Recently, Tumblr users created the Mako Mori Test, a kind of alternative or addition to the Bechdel Test. Citing its inefficiency in evaluating a character like Mako in a movie like Pacific Rim, fans wanted to create a more versatile test. The results: a movie must A) have at least one female character, who B) has her own narrative arc that is C) not about supporting a man’s story. While I appreciate the usefulness of the Bechdel Test as a tool, it can be limiting. The Mako Mori Test allows for a different perspective than the Bechdel Test. Instead of focusing on the verbal and physical presence of women in movies, the Mako Mori Test emphasizes the development and complexity of a female character.
I know what this looks like, but I swear this isn’t really about Pacific Rim. The Mako Mori test, like the Bechdel Test, has the ability to draw our attention to the inadequacies of writing, beyond the scope of only one movie. The lack of Makos on film is a quality that is so engrained in the film industry that it practically defines it. One of the many things that struck me about the writing in Pacific Rim is that Raleigh’s development as a character is inextricably interconnected with Mako’s. Raleigh doesn’t advance at the expense of Mako; he wouldn’t have been able to grow as a character without her growing, too.
So I started to think. Though useful and well-meaning, tests like these always focus on female characters, essentially creating more and more rules for them. More restrictions, more ways we can critique the perceived inadequacies of female characters. Taken to an extreme they can become a version of the dreaded Strong Female Character, or the equivalent to slapping the Mary Sue or Manic Pixie Dream Girl label on every fictional woman. So I thought: why not start regulating our male characters?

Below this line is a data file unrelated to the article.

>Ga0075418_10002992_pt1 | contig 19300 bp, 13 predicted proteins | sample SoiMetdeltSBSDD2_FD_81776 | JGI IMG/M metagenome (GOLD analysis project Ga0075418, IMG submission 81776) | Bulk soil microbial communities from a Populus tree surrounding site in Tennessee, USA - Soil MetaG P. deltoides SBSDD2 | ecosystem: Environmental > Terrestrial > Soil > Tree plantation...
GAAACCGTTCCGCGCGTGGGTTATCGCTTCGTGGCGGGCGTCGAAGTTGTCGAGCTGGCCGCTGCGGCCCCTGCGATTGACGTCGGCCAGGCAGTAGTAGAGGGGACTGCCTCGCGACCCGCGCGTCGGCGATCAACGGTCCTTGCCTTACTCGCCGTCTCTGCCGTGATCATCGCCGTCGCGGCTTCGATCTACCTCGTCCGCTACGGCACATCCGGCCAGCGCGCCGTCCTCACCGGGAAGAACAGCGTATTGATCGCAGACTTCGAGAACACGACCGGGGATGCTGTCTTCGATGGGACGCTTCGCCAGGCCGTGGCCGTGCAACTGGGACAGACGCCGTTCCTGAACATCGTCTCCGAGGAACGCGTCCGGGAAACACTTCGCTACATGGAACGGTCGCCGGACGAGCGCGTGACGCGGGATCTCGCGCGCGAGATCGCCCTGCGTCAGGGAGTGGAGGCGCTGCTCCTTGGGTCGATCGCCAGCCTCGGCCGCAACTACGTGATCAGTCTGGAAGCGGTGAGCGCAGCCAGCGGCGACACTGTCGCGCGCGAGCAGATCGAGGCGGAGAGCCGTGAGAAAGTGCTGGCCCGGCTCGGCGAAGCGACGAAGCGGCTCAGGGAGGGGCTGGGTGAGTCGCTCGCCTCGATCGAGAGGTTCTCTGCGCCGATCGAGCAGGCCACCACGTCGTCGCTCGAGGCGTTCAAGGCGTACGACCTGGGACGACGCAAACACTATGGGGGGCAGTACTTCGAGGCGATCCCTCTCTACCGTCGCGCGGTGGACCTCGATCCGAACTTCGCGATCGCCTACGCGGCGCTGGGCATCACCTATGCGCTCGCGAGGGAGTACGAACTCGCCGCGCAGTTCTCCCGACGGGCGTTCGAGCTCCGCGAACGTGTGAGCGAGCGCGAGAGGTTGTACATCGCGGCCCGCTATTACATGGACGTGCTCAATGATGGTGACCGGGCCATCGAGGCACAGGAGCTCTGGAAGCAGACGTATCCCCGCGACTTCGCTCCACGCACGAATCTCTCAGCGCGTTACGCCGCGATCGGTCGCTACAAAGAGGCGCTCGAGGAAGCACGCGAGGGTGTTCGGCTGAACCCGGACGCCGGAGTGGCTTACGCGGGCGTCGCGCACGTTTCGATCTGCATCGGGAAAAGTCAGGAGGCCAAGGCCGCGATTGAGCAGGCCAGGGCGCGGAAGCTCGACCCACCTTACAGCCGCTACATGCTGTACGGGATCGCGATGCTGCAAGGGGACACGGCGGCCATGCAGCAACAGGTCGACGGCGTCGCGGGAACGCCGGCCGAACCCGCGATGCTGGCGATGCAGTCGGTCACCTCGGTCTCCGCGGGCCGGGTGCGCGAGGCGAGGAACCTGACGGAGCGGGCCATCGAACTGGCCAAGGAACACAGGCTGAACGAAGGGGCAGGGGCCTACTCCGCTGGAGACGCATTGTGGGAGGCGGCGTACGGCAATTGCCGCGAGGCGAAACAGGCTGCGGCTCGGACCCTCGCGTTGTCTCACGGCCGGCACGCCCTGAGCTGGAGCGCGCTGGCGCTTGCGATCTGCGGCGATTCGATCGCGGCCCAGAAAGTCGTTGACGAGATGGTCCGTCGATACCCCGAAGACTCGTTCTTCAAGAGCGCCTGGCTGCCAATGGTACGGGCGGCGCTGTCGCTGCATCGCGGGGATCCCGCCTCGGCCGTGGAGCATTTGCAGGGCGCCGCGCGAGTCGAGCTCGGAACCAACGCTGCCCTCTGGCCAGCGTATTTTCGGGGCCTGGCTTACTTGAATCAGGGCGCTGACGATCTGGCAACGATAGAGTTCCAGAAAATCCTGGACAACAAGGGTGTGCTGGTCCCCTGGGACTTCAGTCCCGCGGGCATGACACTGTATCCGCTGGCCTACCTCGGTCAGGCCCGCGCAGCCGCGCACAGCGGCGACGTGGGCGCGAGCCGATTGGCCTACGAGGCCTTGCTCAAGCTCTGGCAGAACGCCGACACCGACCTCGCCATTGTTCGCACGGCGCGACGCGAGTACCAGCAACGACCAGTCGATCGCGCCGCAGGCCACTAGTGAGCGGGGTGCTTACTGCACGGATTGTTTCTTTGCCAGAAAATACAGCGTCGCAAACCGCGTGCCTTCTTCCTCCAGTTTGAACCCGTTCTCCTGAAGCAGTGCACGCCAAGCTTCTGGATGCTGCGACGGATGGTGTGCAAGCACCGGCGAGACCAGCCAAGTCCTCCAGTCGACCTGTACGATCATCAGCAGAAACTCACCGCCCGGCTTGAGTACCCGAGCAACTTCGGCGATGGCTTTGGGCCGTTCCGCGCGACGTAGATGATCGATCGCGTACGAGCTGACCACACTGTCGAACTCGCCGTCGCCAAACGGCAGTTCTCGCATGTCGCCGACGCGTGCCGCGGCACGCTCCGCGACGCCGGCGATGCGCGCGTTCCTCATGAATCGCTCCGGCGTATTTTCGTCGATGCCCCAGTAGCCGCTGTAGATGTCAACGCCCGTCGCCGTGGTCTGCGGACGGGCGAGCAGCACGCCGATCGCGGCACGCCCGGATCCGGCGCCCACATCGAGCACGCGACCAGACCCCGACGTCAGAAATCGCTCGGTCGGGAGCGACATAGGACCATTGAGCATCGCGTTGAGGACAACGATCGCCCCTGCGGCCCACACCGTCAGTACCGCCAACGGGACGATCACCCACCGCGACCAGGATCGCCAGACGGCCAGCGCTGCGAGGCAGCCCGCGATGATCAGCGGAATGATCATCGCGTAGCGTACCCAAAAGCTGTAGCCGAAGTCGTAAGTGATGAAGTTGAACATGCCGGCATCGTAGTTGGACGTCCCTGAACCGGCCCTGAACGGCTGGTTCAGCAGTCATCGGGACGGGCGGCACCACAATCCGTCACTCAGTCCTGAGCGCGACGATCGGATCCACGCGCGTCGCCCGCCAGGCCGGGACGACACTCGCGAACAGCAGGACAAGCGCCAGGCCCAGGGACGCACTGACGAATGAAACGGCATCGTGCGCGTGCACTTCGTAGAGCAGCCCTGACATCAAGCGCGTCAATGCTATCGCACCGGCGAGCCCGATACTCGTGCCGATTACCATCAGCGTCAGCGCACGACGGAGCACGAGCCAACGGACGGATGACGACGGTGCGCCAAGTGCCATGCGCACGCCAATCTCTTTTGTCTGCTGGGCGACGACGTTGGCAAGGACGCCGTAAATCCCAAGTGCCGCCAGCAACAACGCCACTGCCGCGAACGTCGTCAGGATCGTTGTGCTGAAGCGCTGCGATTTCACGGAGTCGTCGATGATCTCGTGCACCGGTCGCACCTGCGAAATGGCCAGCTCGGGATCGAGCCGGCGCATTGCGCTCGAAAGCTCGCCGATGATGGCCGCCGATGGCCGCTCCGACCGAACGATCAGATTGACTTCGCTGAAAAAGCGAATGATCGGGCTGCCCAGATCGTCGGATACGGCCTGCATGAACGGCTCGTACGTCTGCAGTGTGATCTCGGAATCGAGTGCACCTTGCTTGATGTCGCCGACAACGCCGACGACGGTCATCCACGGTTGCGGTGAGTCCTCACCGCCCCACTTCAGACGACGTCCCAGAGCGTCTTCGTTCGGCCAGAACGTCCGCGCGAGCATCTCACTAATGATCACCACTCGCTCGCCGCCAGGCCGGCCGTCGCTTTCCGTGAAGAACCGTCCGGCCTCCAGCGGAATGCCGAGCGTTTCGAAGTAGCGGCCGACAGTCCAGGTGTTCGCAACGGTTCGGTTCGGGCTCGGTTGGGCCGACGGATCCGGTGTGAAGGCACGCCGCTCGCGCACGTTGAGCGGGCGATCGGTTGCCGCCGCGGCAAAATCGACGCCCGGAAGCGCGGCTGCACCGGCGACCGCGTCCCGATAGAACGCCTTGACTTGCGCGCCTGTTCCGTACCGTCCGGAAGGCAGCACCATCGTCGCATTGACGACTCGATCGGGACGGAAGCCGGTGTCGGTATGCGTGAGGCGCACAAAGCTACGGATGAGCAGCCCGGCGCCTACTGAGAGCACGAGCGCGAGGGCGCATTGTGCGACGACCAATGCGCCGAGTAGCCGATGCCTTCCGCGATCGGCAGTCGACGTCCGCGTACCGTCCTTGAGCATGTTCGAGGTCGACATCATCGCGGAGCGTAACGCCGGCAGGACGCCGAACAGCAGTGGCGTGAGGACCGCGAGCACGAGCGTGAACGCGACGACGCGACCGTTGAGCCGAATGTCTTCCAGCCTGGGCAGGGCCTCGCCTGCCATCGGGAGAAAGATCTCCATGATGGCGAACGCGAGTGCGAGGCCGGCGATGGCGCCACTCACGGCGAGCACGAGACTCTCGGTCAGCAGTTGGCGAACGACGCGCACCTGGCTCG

Today I propose the Raleigh Becket Test.
A movie successfully passes the Raleigh Becket Test if there is A) a central male character, whose narrative arc B) requires the development of a female character, and who C) never becomes romantically or sexually involved with this female character.
Obviously the first one is pretty easy. Almost every movie in existence passes the first one, but the other two are not so easy. As much as I’d love to see more Makos on the screen, I’d also like a few more Raleighs. He cares so deeply for Mako’s personal growth, without ever once wanting to have sex with her. That’s pretty revolutionary, too.